Archive for the 'Fluff' Category
Sometimes you just have to take matters into your own hands.
After posting about the difficulty of finding a modern source for choosing a random city or a random river, I went ahead and created:
I took the data from Maxmind’s free world cities database, but there are odd gaps in it. Although the database lists about 3.3 million cities, the population field is blank for all but about 50,000. (Most notably, that field is blank for all but two of the thousands of cities in the Republic of Korea.) My server offers up a random city from among those 50,000. I’m sure I can probably find a list of Korean cities with populations and manually tack them on to the list at some point. [Edited to add: I’ve just done that.]
Now I want to do something similar for river lengths. Does anyone know where to get the data? (No, pawing through Wikipedia’s hundreds of separate lists, for each part of the world and each letter of the alphabet, is not an option.)
Suppose you want, for some reason, to find the length of a randomly chosen river or the population of a randomly chosen city.
In the old days, we all had things called “reference books”, with long lists of river lengths, city populations, etc. You could open to a random page, close your eyes, put down your finger, and there you’d have it.
But now many of us no longer own reference books. We own smartphones instead. This raises two issues:
1) I’m not sure there are online lists of river lengths or city populations that are as extensive as what you used to find in reference books. Why should there be? Nowadays, if you want to know the population of Des Moines, you just Google for Des Moines; you don’t need a site that lists the populations of thousands or tens of thousands of cities.
2) Even if there were such lists, what would be the modern equivalent of opening to a random page, closing your eyes and pointing? Scrolling for a random amount of time seems less random somehow.
So what do you do?
Science marches on. Recent developments have made it possible to answer the age-old question: What percentage of your college faculty used their work email addresses to establish accounts at Ashley Madison?
In a sample of 33 highly ranked colleges, the answer ranges from a low of 1.6% at Oberlin to a pretty much unbelievable 22.6% at the University of Minnesota. (The full rankings appear at the bottom of this post.)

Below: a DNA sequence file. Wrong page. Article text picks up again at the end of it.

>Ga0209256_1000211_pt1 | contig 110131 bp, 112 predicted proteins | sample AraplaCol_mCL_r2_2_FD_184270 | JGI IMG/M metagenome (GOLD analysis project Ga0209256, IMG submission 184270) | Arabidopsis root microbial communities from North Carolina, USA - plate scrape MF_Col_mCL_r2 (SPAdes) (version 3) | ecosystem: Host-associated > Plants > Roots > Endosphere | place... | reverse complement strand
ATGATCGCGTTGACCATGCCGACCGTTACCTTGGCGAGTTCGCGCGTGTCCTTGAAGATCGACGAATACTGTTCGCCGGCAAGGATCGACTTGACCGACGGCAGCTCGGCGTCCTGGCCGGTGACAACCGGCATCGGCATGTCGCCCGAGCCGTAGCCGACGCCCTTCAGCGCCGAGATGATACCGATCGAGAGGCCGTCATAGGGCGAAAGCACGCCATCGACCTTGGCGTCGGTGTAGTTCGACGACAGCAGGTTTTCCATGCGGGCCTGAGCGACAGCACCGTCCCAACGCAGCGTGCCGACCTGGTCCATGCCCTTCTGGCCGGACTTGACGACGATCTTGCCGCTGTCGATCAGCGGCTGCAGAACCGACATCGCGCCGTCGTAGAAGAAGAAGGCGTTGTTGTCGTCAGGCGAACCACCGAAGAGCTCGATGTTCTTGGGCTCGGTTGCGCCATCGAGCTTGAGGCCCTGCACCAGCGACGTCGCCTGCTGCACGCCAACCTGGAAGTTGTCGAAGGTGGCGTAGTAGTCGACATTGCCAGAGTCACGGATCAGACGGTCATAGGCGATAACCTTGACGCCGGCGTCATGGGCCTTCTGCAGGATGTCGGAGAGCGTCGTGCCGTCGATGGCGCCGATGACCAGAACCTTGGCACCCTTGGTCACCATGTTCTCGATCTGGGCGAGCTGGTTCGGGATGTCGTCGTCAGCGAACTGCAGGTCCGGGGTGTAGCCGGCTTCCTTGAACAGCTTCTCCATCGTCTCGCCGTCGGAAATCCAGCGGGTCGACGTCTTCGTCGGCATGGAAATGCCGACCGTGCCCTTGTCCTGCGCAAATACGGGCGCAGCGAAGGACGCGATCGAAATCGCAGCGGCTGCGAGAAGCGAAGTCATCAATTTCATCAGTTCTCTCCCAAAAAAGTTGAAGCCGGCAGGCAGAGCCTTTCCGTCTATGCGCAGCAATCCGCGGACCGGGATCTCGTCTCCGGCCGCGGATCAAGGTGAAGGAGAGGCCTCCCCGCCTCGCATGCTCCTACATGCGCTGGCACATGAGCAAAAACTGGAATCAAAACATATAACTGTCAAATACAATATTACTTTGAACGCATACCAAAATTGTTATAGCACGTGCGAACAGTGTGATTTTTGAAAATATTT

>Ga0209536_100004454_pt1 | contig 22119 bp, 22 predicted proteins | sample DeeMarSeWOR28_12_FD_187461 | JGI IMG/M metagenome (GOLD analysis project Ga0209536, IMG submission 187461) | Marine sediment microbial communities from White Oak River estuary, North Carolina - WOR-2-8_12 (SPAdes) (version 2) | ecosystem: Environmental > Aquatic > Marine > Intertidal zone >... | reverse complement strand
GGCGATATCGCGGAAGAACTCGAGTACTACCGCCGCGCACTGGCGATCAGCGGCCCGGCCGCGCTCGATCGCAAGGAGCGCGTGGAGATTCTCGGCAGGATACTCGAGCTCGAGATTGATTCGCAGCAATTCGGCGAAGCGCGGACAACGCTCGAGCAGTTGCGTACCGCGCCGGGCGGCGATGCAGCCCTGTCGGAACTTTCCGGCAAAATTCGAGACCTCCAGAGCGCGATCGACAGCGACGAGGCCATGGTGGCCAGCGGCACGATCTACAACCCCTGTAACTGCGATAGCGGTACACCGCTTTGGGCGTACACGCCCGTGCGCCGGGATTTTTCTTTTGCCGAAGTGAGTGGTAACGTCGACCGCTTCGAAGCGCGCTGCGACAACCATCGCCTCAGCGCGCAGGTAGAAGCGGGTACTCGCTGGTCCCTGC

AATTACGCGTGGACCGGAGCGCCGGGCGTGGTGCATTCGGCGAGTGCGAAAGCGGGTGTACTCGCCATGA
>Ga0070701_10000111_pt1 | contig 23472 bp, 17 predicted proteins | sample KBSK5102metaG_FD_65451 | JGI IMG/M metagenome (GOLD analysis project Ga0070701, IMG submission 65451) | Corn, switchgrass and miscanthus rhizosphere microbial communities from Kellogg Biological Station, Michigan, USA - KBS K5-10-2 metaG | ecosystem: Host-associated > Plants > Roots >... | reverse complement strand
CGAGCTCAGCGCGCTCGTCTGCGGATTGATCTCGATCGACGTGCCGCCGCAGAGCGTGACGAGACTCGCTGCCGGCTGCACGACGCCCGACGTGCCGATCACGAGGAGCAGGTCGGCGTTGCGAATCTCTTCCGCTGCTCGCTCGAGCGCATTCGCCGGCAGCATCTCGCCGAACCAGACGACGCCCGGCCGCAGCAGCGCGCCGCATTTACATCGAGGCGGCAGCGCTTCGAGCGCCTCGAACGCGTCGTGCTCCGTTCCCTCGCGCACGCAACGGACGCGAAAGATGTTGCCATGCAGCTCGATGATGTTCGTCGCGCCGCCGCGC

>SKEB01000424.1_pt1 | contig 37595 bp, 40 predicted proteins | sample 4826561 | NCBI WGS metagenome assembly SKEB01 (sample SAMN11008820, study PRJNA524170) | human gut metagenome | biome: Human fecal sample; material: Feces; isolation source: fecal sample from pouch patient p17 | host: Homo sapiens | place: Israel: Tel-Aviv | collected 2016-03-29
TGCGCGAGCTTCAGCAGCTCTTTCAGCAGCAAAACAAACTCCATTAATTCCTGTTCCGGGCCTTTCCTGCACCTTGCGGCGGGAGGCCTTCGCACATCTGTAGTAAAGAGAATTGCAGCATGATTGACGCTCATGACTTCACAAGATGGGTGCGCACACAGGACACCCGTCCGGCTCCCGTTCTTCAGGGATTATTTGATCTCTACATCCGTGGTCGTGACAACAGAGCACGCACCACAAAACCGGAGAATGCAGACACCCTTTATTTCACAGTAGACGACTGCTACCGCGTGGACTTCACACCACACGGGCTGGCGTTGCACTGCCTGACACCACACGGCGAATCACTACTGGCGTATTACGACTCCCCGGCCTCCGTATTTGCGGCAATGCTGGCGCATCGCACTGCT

I got these percentages by counting the number of unique email addresses ending with, say, “harvard.edu” in the leaked Ashley Madison database, and dividing by the number of Harvard faculty, as reported by the college either on its website or in its Common Data Set filings.
The methodology, is, of course, fraught with peril. First, the majority of academic email addresses belong not to faculty, but to students. But it seems like a good guess that faculty (by virtue of their average age) are both far more likely than students to be trolling Ashley Madison, and far more likely than students to be clueless about acquiring anonymous email addresses. Besides, a quick spotcheck of the email addresses in the Ashley Madison database does indeed confirm that most of them (at least in one small but random sample) belong to faculty members.
There are also, of course, staff, and the staff-to-faculty ratio probably varies a lot from school to school, so weeding out the staff could change the relative rankings quite a bit. But again, my (still small but still random) sample continues to indicate that these are mostly faculty members.
A far more important issue might arise from the fact that some universities have multiple campuses. It’s possible, for example, that the 657 umn.edu email addresses in Minnesota’s numerator came from many campuses, while the 2913 facuty in their denominator represents only the main campus. This will tend to inflate the rankings of the big state schools, and might account for the appearance of Minnesota, Virginia, Michigan and Cornell at the top — suggesting that if the numbers were crunched more carefully, the prize might go to Liberty University. If I were going to use these rankings for anything important, I’d give this issue a harder look.
One might also note that anybody can type anybody else’s email address into Ashley Madison, but I’m inclined to discount the importance of that, because it’s hard for me to see what the motive would be (except, perhaps, as part of a campaign to flood someone’s email box with unwanted replies).
With those caveats, feel free to use these rankings as a measure of your college faculty’s average cluelessness, at least when it comes to maintaining anonymity over the Internet.